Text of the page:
A New Year always presents an opportunity to look back and look ahead and the crucial issues we have faced and will meet head on in the coming months.
Amid last month’s flurry of debate and voting on health care reform legislation, there was a bit of good news that came out of the Department of Health and Human Services. The department announced the award of more than $72 million to nine states for making significant progress in enrolling children in health coverage through Medicaid and improving access to children’s coverage through Medicaid and the state children’s health insurance program. Funding for the “performance bonuses” was included in the Children’s Health Insurance Program Reauthorization (CHIPRA) law. CHIPRA also set performance goals that states must meet to qualify for a bonus. The press release also pointed out that a short-term boost in Medicaid reimbursement rates authorized by the American Recovery and Reinvestment Act (ARRA) also provided relief to states with suffering economies, enabling them to extend care to eligible children.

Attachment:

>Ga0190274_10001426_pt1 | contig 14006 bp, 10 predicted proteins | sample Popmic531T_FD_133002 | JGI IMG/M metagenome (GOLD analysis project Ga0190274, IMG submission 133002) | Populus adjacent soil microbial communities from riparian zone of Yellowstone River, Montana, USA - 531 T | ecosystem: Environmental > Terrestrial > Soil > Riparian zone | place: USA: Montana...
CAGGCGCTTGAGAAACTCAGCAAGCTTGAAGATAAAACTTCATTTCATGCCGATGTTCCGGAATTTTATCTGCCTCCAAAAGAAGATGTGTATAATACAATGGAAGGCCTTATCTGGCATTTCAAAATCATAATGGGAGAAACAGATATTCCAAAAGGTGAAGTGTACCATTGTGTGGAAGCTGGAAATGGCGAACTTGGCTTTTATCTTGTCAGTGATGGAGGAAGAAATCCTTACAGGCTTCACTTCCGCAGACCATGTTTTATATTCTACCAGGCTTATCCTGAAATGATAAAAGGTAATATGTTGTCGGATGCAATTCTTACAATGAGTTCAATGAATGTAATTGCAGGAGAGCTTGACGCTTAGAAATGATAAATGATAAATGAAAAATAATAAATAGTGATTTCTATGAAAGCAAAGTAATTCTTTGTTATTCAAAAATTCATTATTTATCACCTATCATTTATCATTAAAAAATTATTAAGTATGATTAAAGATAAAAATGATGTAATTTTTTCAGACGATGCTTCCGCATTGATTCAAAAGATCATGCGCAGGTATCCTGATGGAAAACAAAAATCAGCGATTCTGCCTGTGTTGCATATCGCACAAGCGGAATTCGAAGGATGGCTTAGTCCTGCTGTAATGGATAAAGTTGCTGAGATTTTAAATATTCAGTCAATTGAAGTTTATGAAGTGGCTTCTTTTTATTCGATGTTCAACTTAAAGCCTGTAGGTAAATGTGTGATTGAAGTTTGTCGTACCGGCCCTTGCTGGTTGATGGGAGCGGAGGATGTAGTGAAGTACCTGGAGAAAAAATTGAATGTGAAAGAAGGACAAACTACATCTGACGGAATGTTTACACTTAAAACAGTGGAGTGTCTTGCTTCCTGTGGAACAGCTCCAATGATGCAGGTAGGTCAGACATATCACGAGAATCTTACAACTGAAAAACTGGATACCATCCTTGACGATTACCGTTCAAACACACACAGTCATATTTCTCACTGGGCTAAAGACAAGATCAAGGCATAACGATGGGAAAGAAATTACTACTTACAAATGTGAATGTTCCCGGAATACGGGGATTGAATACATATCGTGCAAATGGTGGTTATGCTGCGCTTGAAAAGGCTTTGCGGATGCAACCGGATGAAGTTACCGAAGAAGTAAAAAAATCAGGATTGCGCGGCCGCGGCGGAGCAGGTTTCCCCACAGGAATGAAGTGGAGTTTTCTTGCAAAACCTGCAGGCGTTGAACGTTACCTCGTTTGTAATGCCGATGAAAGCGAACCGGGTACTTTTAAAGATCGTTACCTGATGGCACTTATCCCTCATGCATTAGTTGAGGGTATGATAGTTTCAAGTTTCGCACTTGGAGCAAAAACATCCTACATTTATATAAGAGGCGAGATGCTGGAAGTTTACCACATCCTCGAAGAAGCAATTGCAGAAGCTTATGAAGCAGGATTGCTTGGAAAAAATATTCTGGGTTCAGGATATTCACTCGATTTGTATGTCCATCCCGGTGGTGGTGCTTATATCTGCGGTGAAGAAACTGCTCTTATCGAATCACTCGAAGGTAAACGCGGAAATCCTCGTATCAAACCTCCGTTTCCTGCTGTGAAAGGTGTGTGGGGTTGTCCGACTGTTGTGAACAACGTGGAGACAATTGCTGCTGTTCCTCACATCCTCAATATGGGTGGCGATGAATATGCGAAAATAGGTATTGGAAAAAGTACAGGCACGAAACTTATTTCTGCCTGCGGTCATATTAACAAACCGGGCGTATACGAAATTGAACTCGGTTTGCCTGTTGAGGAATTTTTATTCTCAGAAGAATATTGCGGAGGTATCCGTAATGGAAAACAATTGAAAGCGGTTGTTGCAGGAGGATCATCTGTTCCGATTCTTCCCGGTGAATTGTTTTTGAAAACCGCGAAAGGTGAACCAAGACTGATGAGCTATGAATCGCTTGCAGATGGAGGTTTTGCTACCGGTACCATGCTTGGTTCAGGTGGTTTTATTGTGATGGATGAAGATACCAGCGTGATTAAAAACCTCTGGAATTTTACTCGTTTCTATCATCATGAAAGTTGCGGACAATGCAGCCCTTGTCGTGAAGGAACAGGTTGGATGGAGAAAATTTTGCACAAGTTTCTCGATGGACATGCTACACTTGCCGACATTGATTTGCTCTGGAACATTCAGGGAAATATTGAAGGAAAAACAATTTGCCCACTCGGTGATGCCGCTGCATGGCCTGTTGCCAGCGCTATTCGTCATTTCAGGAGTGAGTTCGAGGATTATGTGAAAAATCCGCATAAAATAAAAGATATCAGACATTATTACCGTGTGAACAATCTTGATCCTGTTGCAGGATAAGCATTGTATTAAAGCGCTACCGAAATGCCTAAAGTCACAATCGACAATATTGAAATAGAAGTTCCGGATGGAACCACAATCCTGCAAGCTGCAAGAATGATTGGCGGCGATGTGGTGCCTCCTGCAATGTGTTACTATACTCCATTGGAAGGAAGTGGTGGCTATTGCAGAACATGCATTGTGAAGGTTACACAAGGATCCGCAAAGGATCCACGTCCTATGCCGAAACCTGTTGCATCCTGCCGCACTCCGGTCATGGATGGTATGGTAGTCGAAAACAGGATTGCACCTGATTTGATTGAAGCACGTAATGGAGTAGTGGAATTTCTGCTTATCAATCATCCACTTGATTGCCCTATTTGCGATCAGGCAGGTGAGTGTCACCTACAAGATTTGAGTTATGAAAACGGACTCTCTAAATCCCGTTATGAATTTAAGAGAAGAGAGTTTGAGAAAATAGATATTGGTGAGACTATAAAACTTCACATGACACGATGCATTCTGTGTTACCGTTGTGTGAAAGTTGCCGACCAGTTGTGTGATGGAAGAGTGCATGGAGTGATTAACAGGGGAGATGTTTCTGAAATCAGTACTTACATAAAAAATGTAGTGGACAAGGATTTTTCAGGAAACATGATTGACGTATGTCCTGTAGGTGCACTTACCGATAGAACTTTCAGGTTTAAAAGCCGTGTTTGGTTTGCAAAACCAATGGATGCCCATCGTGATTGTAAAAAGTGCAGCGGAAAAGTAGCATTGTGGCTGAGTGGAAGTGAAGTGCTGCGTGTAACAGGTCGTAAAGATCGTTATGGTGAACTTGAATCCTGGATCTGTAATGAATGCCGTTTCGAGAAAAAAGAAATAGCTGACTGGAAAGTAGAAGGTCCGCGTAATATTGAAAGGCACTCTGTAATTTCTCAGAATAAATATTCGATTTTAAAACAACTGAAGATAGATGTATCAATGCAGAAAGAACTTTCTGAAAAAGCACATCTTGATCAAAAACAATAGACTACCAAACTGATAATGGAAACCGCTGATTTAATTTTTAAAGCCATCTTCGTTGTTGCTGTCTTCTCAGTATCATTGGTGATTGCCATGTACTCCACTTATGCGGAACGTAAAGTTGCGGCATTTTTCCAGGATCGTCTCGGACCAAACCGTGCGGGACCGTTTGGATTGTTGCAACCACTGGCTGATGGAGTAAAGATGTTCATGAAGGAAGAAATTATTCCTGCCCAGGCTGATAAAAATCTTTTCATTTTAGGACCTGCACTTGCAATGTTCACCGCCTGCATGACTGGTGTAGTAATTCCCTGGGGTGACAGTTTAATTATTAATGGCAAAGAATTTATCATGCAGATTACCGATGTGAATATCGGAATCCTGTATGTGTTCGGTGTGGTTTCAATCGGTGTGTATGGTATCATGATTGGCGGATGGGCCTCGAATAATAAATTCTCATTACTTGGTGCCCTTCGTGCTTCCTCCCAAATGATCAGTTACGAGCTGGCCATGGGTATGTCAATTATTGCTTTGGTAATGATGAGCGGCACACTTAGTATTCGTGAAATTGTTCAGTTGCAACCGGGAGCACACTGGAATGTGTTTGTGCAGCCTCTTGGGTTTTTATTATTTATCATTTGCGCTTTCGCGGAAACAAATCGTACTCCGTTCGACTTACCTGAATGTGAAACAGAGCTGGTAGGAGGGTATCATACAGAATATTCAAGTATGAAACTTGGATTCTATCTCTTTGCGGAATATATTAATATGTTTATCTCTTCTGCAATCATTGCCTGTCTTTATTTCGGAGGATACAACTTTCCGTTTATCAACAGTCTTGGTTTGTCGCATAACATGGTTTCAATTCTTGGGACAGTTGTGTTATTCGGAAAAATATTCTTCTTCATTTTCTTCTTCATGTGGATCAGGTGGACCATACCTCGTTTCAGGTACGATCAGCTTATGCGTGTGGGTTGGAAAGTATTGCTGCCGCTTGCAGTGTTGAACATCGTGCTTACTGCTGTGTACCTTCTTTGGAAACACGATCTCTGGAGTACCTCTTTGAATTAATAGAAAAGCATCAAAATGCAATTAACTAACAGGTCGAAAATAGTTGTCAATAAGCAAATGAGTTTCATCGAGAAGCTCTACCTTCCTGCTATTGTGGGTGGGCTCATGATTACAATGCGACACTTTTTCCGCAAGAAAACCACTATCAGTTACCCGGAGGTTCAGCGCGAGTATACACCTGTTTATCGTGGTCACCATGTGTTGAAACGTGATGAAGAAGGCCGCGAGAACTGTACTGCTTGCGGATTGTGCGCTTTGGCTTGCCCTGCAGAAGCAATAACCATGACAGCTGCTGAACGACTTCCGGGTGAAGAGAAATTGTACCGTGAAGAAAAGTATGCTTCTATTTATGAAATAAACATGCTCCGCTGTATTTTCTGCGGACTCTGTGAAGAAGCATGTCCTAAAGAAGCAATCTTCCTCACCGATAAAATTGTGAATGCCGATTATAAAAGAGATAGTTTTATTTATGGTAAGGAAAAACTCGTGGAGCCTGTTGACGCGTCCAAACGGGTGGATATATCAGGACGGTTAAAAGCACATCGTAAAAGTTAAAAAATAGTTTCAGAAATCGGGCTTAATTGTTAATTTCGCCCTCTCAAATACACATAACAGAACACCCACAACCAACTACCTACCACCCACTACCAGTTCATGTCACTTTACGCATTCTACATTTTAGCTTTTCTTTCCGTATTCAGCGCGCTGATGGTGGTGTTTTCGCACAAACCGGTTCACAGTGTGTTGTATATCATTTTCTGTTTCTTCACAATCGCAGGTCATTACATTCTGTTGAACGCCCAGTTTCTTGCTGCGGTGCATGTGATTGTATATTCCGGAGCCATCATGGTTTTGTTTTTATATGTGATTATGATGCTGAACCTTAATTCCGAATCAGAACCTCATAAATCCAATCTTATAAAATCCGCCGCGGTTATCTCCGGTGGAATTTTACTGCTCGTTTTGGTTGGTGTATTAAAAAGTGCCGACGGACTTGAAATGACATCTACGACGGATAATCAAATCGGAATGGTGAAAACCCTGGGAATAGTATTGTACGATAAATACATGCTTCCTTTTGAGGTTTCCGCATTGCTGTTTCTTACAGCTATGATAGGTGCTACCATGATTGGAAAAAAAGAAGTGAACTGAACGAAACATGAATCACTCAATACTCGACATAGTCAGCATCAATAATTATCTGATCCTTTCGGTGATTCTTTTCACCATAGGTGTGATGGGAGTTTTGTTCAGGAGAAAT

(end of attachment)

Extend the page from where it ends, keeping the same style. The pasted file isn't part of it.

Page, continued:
Cindy Mann, director of the Center for Medicaid and State Operations within the Center for Medicare and Medicaid Services (CMS), had this to say:
“In the midst of the worst economic downturn since the Great Depression, decisive action in ARRA and CHIPRA, along with focused state activity, helped ensure that children got the health care they need. We are pleased to see the success these states have achieved as well as the actions to enroll eligible children taken by other states that we expect may qualify for the bonus next year.”
It was, in fact, great news. But the real issue of the day is what’s going to happen a year from now when the enhanced ARRA funding runs out and we’ve failed to dig out of the recession or implement health care reform. How will states that are barely hanging on meet their mission for children – let alone their overall Medicaid responsibilities?
States could be facing serious hardship in the years ahead. Meanwhile, it sometimes seems as though folks in Washington don’t understand what it means to live and work in an environment where budgets must be balanced on an annual basis. Without sustained help, states will continue to struggle to provide very important health care coverage in the very near future.
So while we celebrate and enjoy the benefits of ARRA and CHIPRA, it’s important to remember we need to keep discussion going about the very near and potentially disastrous future ahead when it comes to health care at the state level.